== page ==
Editor-in-chief: What!? Where did you get it??

Reviewer: From youvebeenmugged.com

By alvin on 23 Mar 2011

It's a very welcome update from 3. Jumplist support means I can get rid of winfox.

For some reason the Firefox button looks out of place. It looks too detached from the main browser. That's just me.

By james016 on 23 Mar 2011

I actually just came back here to see if I could remove my comment.
Afterall, it doesn't really matter if it has a VfM rating of 1 or 6. We all know that it's free.

It feels like commenting on bad punctuation or grammar in a post.

Oh well, too late now.

By SteveSmith on 23 Mar 2011

Performance

Performance definitely seems better than 3.x. I tried it on a circa 2004 Athlon 64 last night running XP and it was definitely snappier than the version it replaced.

By Rouleur on 23 Mar 2011

Am I the only one who will try and make FF resemble 3.x?

One reason I stuck with FF is because I liked the UI compared to chrome.

By tech3475 on 23 Mar 2011

@SteveSmith

I'm sure Barry Collins had a chuckle too, as I did, so free your conscience!

It was obviously an error but I appreciate the giggle all the same.

By alvin on 23 Mar 2011

hmm you peacemaker score seems low. I got a higher score, admittedly by only 200 points but I did this with 2 Visual Studios open, a SQL Server, OneNote, Outlook, 4 IE windows open and 9 tabs in Firefox 4 open.

By TimoGunt on 23 Mar 2011

tell a lie, it doesnt make any difference what you have running. I managed to get 4400 though

By TimoGunt on 23 Mar 2011

Wow and Chrome 10 gave me 9664. That's quite a big difference to your results

By TimoGunt on 23 Mar 2011

Benchmark scores

We ran the benchmarks multiple times on each browser and took an average.

Remember that the browsers are constantly updated in the background - especially Chrome - so variations can occur.

@Alvin - don't be silly. I've never paid for a web browser. I spend all my money on Linux OSes.

Barry Collins
Editor

By Barry_Collins on 23 Mar 2011

Looks pretty good so far. I find it quite well balanced in terms of minimalism. Chrome was too minimalistic. I really hope they now work on memory handling for the next updates. It does get quite annoying after sometime.

By isaac12345 on 23 Mar 2011

Googling

Why does FireFox still have a separate Google window when IE9 and Chrome both allow searching direct from the URL bar? Oddly, this sometimes works in FF but I often get a 'can not locate URL' message (or words to that effect).

By anthona on 23 Mar 2011

The future

Ok, the future is touch, which we all know and ie9 improves the Win7 support, but how does this browser perform?? Opera are working on a full touch version which sounds good, but where is it?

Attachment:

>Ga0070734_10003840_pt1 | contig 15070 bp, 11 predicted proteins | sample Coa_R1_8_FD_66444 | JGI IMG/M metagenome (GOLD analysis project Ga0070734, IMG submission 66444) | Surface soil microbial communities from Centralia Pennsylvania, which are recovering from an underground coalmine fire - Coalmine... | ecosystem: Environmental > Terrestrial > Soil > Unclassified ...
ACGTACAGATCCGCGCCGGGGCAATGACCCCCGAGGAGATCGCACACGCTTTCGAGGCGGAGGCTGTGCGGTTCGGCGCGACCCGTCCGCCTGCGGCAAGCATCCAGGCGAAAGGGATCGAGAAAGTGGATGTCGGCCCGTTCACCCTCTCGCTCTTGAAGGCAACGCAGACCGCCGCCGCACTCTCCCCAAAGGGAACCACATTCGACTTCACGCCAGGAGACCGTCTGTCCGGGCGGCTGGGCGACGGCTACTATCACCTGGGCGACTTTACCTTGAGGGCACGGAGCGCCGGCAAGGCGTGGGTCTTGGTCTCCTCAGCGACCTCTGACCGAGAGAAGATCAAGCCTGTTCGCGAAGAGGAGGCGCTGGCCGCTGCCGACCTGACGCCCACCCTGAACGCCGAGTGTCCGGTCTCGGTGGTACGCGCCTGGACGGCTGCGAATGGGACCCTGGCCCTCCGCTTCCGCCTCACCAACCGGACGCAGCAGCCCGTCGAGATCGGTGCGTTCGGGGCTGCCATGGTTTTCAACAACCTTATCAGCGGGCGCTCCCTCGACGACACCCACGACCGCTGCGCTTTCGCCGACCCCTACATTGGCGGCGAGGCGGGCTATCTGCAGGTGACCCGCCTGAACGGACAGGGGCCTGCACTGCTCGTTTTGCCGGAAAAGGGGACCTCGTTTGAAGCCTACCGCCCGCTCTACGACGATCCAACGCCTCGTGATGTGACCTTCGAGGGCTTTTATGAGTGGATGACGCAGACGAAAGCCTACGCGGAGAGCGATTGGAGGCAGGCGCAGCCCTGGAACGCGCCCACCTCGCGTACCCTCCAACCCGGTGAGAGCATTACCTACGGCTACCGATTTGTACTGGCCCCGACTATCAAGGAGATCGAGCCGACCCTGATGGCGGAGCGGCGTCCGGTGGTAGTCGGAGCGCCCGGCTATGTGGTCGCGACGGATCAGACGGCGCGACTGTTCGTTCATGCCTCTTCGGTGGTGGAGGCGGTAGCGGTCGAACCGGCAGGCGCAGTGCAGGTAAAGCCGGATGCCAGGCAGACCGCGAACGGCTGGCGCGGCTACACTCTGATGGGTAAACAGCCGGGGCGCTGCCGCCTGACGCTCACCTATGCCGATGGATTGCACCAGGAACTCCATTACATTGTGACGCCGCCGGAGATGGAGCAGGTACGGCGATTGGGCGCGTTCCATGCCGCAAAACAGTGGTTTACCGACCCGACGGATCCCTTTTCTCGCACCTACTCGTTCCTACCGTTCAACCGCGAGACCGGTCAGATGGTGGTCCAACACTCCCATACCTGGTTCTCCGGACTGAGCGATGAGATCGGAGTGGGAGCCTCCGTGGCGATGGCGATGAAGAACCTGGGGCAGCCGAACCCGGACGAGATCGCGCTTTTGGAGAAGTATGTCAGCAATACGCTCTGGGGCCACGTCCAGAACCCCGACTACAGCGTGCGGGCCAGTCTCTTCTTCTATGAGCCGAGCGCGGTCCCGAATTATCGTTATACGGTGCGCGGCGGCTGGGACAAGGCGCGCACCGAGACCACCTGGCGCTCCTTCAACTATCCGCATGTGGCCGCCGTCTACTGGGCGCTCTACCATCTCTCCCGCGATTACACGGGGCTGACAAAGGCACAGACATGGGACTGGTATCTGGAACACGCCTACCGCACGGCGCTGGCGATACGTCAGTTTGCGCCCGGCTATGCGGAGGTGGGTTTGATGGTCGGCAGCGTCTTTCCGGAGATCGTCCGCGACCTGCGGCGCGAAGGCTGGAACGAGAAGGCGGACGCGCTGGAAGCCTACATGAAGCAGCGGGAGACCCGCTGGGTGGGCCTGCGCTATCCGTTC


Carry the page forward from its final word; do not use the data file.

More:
P.s. Currently own the excellent Asus EP121

By rhythm on 23 Mar 2011

App Tabs

What about app tabs you didn't mention this feature at all. None of the screenshots show it in use either. Running Gmail Twitter etc in this mode is brilliant. More details here http://support.mozilla.com/en-US/kb/what-are-app-t
abs?s=app+tabs&as=s

By Trash on 23 Mar 2011

Waiting till addon suport

It kind of annoying that you build up a small library of add ons and they bring out a new update that makes half of them incompatible. I still prefer my customized Firefox 3.6 than this new 4 one.

http://img713.imageshack.us/i/20082747.jpg/

By GangstaNun on 23 Mar 2011

Yesterday I downloaded

Yesterday I downloaded, it took me a while to get used to. But I'm very happy.

By georgeUS on 24 Mar 2011

Norton And Mozilla Firefox 4

But what is neutralized me one of the options of Norton?

By georgeUS on 24 Mar 2011

One minor irritation...

...is that they've stopped the browser from recognising the "TabMinWidth" option in about:config. Now you need an addon to lower the relatively high minimum tab width.

Sorry Mozilla, I'll take being able to view all my tabs simultaneously over a swanky scrolling mechanism any day for usability!

By Trippynet on 24 Mar 2011

peacemaker is a very bad idea if you want to compare browserspeed

Peacemaker is a very bad idea if you want to compare browserspeed (atleast the last time I checked).

The Peacemaker benchmark uses the browsers own timers/date/time functions of which the granularity differs among browsers.

So you can't use them to compare browsers.

if you have something running for 30ms in a browser and check the date time before and after it, one browser will tell you 24ms past and other way tell you 40ms.